The UK has one of the highest consumption rates of fizzy drinks in Europe, according to new data.
The average Brit drinks the equivalent of 4.4 servings of fizzy pop per week, just shy of the U.S., whose citizens drink 4.9 servings per week.
In comparison, Swedish residents consume just 2.2 servings of soft drinks per week, while Spain, the Netherlands, France and Germany drink 3.1, 2.9, 2.8 and 2.7 servings respectively.
The only European country to drink more soft drinks than the UK is Belgium, whose residents consume an average of 5.2 fizzy drinks per week.
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The data, from Friedman School of Nutrition Science and Policy at Tufts University in Massachusetts, US, was discovered using the Global Dietary Database for the years 1990, 2005, and 2018.
However, the world’s most prolific fizzy drink consumers were found in Rwanda, with an average of 34.2 servings per week.
And India, China and Bangladesh were deemed the world’s lowest consumers on 0.2 servings per week.
"Soda can reach the farthest places, and in countries where clean water is less accessible, these beverages might be the only thing available to drink at times," study author Laura Lara-Castor said.
"These results suggest that more work is needed, especially around successful interventions such as marketing regulations, food labeling, and soda taxes."
But, how can you cut down on your fizzy drink intake?
While the researchers don’t make it clear whether diet soft drinks with no added sugar are included in these intakes, the NHS generally advises to cut down on your intake of fizzy drinks.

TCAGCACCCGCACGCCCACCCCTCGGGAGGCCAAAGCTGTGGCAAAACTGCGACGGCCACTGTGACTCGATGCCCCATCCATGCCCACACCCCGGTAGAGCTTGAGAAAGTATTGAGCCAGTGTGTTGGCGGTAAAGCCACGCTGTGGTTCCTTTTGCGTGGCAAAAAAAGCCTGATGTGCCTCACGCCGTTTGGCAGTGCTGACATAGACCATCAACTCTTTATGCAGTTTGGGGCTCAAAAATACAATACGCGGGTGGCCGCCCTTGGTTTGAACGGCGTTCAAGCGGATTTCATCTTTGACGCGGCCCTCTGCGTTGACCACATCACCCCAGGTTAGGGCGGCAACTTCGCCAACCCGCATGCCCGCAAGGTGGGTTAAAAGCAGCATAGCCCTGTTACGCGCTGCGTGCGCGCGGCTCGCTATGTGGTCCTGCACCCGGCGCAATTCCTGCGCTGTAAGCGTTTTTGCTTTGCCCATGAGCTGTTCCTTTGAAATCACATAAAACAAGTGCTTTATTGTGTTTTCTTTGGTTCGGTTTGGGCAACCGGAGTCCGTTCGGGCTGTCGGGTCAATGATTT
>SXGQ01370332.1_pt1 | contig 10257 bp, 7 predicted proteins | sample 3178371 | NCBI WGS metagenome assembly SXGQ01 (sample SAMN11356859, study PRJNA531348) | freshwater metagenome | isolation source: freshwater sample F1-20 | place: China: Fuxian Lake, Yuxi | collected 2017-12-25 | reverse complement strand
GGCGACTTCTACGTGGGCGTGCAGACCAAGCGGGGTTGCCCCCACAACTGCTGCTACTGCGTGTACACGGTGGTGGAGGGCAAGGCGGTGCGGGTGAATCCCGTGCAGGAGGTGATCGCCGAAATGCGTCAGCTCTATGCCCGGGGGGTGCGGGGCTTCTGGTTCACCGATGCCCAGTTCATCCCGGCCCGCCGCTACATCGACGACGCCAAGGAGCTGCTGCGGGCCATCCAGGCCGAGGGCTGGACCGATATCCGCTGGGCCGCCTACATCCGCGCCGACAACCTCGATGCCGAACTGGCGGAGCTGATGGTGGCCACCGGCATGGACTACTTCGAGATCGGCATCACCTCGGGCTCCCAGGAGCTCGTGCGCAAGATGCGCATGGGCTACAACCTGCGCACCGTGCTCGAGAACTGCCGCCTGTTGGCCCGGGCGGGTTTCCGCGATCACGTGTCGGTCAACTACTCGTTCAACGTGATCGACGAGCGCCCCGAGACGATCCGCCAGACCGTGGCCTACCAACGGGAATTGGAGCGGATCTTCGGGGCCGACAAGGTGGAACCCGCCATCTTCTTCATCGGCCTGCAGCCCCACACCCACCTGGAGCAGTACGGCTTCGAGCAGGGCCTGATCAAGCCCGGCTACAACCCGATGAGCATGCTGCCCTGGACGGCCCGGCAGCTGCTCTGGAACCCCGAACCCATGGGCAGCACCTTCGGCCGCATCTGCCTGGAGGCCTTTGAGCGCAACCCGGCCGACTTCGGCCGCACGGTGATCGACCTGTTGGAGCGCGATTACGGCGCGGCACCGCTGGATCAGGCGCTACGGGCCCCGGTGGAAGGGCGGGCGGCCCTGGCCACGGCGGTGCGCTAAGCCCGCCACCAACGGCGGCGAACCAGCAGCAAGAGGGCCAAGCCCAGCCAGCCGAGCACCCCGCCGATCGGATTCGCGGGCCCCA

"Do not have drinks that are high in sugar too often – they're higher in calories and the sugar can damage your teeth," the health service says.
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It adds that nearly a quarter of the added sugar in our diets come from sugary drinks like fizzy drinks, fruit juices and cordials.
"A can of regular cola contains 7 teaspoons of sugar (35g). Try swapping to water, sugar-free or no-added-sugar drinks or lower-fat milks," it suggests.
A separate study from 2016 found that one fizzy drink per day can increase visceral fat - the kind of fat that wraps around your internal organs - by as much as 30%.
"Research has shown that excessive visceral fat around the abdomen and vital organs is linked to an increased risk of heart disease," the British Heart Foundation’s Senior Dietitian, Victoria Taylor, said at the time.
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"This study suggests that, as well as contributing to obesity, regularly drinking sugar sweetened drinks may also influence the amount of fat around our organs."
In response to the study, the British Heart Foundation called for Brits to reduce the amount of sugar-sweetened drinks consumed and recommended a healthy diet.
Because soft drinks contain both sugar and caffeine - two highly addictive substances - it can be difficult to cut them out completely at first but the best thing to do is to start lowering your intake of them until you are consuming them rarely rather than often.
Additional reporting by SWNS.